My shift at the painesville Township (OH) Fire De-partment has developed an SCBA confidence course that can be set up in your apparatus bay in less than 10 minutes at almost no cost to the department. The course has eight evolutions geared toward firefighter safety and breathing apparatus confidence. All of the components are readily available in most fire stations. Equipment required for the course setup includes 10 feet of rope (preferably 8 mm or smaller), a roof ladder, a hinge hook or other door-blocking device, 50 feet of hose, a nozzle, a personal safety rope with carabiners, personal webbing, a knife, a hand tool, and a simulated wall for breaching and reduced profile maneuvers. You must buy the 2 2 4 2 8s; that is where the $10 comes in (photo 1).

1 (Photos by author)

For all evolutions, the firefighter’s mask is blacked out, and he must maintain contact with his hand tool at all times. If a firefighter must put the tool down for any reason, he must place it between his legs or kneel on it. If the firefighter loses contact with his tool, the instructor should take it and see how long it takes for the firefighter to realize he has lost the tool.


The course starts with the disentanglement evolutions, which can create a fair amount of stress for the firefighter right at the beginning. It then progresses to the last two evolutions involving self-rescue, which is when the firefighter is the most fatigued.



Evolution 1: Disentanglement. The firefighter is entangled in a rope and is given enough slack so he can crawl forward for about five feet, at which point he must perform the following:

1. On realizing that he is entangled (indicated by the entanglement rope running out of slack), the firefighter must stop crawling and back up, to take the tension off the rope, and then call to his partner for assistance.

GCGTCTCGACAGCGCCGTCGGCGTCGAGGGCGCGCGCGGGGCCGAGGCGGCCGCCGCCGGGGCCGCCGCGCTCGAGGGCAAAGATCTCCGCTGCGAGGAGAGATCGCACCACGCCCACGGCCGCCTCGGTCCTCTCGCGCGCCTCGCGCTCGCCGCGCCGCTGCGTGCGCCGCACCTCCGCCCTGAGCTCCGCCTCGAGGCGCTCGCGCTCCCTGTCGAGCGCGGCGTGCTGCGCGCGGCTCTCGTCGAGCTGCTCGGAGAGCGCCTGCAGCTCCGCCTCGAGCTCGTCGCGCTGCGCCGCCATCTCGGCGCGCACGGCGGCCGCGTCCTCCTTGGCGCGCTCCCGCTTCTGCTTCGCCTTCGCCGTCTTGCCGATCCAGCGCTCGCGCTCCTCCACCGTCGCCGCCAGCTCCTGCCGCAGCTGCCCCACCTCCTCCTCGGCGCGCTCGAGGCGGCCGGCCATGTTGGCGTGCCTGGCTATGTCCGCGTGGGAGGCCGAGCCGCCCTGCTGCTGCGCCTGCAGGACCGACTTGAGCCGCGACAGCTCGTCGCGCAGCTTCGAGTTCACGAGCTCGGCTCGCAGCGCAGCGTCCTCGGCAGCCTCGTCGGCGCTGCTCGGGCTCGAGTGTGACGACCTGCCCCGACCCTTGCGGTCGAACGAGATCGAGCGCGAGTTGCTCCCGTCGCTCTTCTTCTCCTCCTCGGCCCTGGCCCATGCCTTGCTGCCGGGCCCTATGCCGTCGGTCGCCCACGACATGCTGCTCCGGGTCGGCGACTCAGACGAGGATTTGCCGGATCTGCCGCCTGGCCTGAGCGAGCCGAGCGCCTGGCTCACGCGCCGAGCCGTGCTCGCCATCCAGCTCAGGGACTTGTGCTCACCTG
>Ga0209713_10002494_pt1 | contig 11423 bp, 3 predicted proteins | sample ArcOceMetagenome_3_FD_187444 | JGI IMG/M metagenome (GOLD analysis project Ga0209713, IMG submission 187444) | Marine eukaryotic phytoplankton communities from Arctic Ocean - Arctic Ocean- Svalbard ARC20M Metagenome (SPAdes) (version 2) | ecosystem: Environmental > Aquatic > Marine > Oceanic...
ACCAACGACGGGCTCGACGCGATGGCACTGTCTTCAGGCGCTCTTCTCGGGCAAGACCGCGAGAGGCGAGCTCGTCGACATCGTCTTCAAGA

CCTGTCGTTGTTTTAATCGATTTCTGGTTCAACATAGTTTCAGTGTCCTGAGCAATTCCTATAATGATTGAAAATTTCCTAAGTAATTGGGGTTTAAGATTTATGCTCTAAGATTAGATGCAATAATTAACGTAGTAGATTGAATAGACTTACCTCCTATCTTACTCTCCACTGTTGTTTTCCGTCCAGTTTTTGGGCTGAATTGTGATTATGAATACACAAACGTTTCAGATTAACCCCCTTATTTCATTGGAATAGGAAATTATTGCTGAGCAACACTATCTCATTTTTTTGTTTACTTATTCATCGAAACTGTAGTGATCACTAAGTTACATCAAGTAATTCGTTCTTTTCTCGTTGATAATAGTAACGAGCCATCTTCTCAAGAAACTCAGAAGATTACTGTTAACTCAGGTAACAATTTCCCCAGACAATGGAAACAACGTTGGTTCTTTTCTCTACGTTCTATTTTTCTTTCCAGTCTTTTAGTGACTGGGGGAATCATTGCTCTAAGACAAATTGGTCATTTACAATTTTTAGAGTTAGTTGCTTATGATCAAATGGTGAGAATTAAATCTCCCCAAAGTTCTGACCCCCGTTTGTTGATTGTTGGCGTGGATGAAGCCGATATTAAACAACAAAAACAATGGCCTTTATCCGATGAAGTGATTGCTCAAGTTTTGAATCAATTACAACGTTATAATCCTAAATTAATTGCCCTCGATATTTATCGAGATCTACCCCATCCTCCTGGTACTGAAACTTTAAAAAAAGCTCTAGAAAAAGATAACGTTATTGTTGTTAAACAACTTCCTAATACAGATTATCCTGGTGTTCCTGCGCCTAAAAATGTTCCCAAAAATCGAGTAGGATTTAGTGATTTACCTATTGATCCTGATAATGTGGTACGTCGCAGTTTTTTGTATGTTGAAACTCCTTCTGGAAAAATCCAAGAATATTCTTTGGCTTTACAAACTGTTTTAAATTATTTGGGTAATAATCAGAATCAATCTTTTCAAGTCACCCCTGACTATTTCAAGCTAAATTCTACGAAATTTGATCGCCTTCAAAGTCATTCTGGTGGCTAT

2. Swim Disentanglement Maneuver. After backing up to relieve the tension of the entanglement, he sweeps one arm up and forward from his hip to his head in as large an arc as possible. He repeats this with the other arm if necessary. If he encounters an entanglement, he must not pull on it, since this may make it worse. If this does not work, the firefighter should turn approximately 15 degrees to one side (from the 12 o’clock to the 2 o’clock position) and repeat the above maneuver. For more information on this technique, see “Conquering the Entanglement Hazard,” Fire Engineering, May 1996.


If the firefighter is able to grab the rope in which he is entangled, he should then take out his knife or other cutting tool and open it (photo 2). This exercise demonstrates the importance of carrying a knife or other cutting tool in a pocket where it can be accessed with one hand while wearing gloves and the ability to open the knife with gloves on. In an actual incident, if there is any question of whether the entanglement involves live electical wires, the firefighter should not cut them!


3. Quick Release Maneuver. The firefighter must then perform the Quick Release Maneuver to remove the entanglement. At all times, the firefighter must maintain contact with the SCBA strap on which the regulator is mounted. In this maneuver, the firefighter loosens the SCBA waist belt and unbuckles it, loosens and dumps the SCBA shoulder strap that does not have the regulator mounted on it, loosens and maintains contact with the regulator shoulder strap, rotates his body so he is now facing his SCBA (photo 3), removes the entanglement while maintaining contact with the regulator shoulder strap, and crawls forward away from the entanglement (photo 4) once he has freed himself. This ensures the firefighter will not reentangle his SCBA. At this point, the firefighter may properly redon his SCBA and move on to Evolution 2.


Evolution 2: Ladder Crawl. Holding his hand tool, the firefighter must traverse a supported 14-foot roof ladder (31/2 inches off the floor on cribbing) and not fall off. This simulates crawling over a weakened floor (photo 5).